The 3,500 calorie rule of dieters states that since there are 3,500 calories in one pound of fat, eating 500 fewer calories per day helps to lose one pound in a week. Researchers do not accept this rule, as it does not account for the reduction in the metabolic rate, loss of muscle mass, and other factors that influence the loss of body weight. According to Researcher Kevin Hall, PhD, of the National Institute of Diabetes and Digestive and Kidney Diseases (NIDDK), this rule is very unrealistic.
Hall and colleagues with the World Health Organization, Columbia University, and the Harvard School of Public Health have developed a web-based weight loss prediction model that can predict a dieter’s expected weight loss over a period of time, more realistically. This body weight simulator can be found in the NIDDK website. According to Hall, weight loss occurs more gradually, and cutting down 10 calories a day will help to lose one pound over three years. Reducing 250 calories will lead to a loss of 25 pounds, but that will take three years to achieve.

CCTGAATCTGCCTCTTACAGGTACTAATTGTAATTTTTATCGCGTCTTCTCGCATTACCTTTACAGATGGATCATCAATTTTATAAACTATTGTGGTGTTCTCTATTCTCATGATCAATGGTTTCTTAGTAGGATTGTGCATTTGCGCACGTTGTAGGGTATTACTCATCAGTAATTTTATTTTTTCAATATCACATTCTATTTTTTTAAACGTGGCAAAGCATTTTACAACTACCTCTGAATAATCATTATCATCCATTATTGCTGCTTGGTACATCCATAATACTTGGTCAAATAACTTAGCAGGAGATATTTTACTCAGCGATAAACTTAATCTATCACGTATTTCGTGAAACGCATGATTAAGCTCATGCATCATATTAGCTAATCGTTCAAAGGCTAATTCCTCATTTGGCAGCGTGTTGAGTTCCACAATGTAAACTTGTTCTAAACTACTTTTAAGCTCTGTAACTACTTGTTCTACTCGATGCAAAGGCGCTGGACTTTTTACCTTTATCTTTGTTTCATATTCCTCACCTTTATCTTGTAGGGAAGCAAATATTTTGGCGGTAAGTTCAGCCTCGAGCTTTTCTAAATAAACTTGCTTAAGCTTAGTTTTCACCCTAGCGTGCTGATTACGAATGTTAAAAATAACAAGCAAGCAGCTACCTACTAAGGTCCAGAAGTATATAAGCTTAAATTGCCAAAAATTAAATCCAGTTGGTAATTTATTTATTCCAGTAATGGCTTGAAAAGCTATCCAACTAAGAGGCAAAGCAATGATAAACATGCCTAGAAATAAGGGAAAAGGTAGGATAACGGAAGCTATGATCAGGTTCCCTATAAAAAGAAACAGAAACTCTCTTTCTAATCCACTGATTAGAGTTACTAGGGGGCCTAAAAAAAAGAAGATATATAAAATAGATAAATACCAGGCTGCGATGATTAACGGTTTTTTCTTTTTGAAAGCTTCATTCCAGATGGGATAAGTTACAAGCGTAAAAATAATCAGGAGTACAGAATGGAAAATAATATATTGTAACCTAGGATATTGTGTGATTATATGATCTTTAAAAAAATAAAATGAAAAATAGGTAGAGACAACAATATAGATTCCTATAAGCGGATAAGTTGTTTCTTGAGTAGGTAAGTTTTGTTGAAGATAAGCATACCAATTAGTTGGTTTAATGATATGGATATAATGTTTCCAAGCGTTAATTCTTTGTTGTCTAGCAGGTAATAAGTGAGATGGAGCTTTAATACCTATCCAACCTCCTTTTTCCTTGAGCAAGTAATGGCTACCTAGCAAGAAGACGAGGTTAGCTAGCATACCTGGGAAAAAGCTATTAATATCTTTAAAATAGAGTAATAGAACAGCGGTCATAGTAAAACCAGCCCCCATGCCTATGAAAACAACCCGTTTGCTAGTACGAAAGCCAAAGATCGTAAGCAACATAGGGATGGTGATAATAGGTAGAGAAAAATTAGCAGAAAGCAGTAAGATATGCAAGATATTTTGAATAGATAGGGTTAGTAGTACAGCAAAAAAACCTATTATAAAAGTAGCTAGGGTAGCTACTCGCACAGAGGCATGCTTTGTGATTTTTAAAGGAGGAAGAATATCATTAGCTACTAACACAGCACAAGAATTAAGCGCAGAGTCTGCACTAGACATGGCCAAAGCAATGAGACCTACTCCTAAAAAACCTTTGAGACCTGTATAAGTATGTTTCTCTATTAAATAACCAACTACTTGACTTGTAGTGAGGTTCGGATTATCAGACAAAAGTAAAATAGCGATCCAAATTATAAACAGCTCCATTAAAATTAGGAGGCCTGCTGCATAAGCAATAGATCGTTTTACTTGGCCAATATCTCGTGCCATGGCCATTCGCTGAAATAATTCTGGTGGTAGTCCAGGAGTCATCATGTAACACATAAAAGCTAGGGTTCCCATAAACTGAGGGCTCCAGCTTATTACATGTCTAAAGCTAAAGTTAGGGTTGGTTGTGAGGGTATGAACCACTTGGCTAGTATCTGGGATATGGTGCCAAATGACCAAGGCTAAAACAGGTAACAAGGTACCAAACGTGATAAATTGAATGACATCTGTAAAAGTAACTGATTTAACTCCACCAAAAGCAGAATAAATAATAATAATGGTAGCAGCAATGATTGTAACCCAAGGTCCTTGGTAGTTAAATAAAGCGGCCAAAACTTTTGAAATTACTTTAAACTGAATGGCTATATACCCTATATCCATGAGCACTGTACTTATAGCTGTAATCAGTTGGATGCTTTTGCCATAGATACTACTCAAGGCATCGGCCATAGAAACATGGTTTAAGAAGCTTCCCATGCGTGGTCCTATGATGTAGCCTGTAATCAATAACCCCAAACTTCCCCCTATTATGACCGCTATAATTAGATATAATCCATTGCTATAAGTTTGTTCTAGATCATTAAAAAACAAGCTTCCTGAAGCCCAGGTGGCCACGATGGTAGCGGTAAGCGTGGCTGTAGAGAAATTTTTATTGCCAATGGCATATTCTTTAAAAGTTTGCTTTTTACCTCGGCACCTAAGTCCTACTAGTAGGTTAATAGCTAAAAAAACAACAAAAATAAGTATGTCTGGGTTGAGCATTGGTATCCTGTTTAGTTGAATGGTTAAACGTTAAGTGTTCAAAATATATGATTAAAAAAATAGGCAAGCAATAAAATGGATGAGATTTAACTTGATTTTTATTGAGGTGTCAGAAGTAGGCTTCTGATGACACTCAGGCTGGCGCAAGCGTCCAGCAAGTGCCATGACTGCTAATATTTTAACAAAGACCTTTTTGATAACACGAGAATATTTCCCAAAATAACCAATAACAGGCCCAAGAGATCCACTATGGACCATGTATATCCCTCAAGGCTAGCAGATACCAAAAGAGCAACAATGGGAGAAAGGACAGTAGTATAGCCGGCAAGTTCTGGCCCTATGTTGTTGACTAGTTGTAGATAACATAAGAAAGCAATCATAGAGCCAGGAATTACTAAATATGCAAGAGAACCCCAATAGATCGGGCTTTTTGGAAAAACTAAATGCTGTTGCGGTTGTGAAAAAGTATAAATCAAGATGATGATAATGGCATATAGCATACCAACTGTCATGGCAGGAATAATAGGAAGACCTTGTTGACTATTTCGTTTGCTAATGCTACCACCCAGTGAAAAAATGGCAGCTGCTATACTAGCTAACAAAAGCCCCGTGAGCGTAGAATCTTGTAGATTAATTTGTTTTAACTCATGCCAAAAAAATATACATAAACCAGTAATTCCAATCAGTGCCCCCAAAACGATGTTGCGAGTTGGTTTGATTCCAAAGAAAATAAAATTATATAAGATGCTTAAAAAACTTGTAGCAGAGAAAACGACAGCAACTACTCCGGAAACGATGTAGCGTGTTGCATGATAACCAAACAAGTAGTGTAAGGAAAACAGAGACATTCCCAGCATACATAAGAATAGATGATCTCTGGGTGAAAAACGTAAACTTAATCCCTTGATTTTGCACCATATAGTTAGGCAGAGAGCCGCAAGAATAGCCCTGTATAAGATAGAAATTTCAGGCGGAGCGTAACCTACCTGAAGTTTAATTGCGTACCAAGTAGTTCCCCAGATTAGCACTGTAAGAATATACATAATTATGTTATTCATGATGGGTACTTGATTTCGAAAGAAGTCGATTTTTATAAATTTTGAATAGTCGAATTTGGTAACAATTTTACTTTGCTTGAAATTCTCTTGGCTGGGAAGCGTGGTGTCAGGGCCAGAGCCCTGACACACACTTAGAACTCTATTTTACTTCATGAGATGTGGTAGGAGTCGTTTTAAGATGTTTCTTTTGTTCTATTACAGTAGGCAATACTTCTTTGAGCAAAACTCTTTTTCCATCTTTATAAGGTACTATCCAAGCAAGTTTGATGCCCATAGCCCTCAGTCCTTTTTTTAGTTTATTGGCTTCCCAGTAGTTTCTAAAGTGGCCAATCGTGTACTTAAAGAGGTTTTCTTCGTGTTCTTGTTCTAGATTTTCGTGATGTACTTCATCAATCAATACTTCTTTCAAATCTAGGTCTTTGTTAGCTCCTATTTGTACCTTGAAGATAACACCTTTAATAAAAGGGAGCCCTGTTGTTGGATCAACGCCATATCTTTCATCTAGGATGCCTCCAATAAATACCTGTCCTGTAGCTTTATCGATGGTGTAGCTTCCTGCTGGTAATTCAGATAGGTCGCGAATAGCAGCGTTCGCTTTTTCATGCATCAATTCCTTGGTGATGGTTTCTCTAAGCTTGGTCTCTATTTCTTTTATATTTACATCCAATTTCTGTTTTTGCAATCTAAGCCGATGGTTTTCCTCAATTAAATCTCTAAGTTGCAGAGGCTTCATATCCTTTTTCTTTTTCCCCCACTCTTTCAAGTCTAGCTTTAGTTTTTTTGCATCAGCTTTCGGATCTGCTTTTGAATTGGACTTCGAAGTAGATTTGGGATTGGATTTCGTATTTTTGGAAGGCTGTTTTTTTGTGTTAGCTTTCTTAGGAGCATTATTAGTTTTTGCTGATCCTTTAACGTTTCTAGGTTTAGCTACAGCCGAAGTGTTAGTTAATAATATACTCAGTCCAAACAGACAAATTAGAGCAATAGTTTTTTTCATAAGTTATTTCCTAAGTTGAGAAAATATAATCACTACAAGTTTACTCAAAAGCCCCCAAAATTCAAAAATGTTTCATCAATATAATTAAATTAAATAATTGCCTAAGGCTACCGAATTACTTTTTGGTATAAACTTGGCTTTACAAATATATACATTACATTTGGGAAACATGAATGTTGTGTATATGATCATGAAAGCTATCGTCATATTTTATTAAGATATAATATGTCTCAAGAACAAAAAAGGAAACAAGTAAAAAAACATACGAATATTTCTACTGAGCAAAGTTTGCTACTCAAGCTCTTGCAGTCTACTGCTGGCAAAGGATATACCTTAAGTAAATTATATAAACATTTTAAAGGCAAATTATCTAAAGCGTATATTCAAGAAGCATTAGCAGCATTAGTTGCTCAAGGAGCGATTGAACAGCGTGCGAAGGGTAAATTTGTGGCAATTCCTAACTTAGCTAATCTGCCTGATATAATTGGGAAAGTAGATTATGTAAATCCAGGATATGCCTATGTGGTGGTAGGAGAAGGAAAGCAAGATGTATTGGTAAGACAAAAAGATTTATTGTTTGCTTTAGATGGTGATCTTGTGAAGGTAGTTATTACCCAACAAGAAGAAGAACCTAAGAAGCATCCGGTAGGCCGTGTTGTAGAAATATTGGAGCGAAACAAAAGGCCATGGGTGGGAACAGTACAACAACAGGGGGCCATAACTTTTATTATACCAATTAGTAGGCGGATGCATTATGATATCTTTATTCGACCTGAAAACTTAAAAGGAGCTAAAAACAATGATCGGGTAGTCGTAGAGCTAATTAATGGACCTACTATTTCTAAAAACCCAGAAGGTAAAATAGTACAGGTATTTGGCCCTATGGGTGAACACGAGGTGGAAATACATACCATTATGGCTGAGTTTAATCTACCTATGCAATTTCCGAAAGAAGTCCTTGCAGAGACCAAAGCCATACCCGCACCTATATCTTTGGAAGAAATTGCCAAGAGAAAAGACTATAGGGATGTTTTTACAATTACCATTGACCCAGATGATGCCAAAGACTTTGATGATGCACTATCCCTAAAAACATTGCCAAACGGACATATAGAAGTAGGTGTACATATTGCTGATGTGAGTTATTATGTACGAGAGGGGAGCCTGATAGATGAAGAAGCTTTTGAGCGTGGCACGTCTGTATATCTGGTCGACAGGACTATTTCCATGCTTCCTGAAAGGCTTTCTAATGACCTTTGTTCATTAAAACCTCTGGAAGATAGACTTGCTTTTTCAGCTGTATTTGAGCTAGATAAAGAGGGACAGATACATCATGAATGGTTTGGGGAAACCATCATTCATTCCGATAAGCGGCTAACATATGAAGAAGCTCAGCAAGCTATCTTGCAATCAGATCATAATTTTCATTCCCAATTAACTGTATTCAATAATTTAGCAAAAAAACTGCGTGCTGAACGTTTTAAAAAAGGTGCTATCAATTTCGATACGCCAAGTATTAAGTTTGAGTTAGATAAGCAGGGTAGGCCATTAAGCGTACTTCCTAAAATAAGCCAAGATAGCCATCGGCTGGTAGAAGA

Half of the body weight will be lost in the first year, after which, the rate slows down. He says that this new way of analyzing the weight loss trajectory will enable people to have a more realistic view of what to expect from exercise and diet. According to the new model, although the weight loss slows down over a period of time, people who stick to the diet will continue to lose weight for a long time. To achieve the average weight similar to those in 1970s, moderately obese people would have to cut down 500 calories from their daily diet for several years.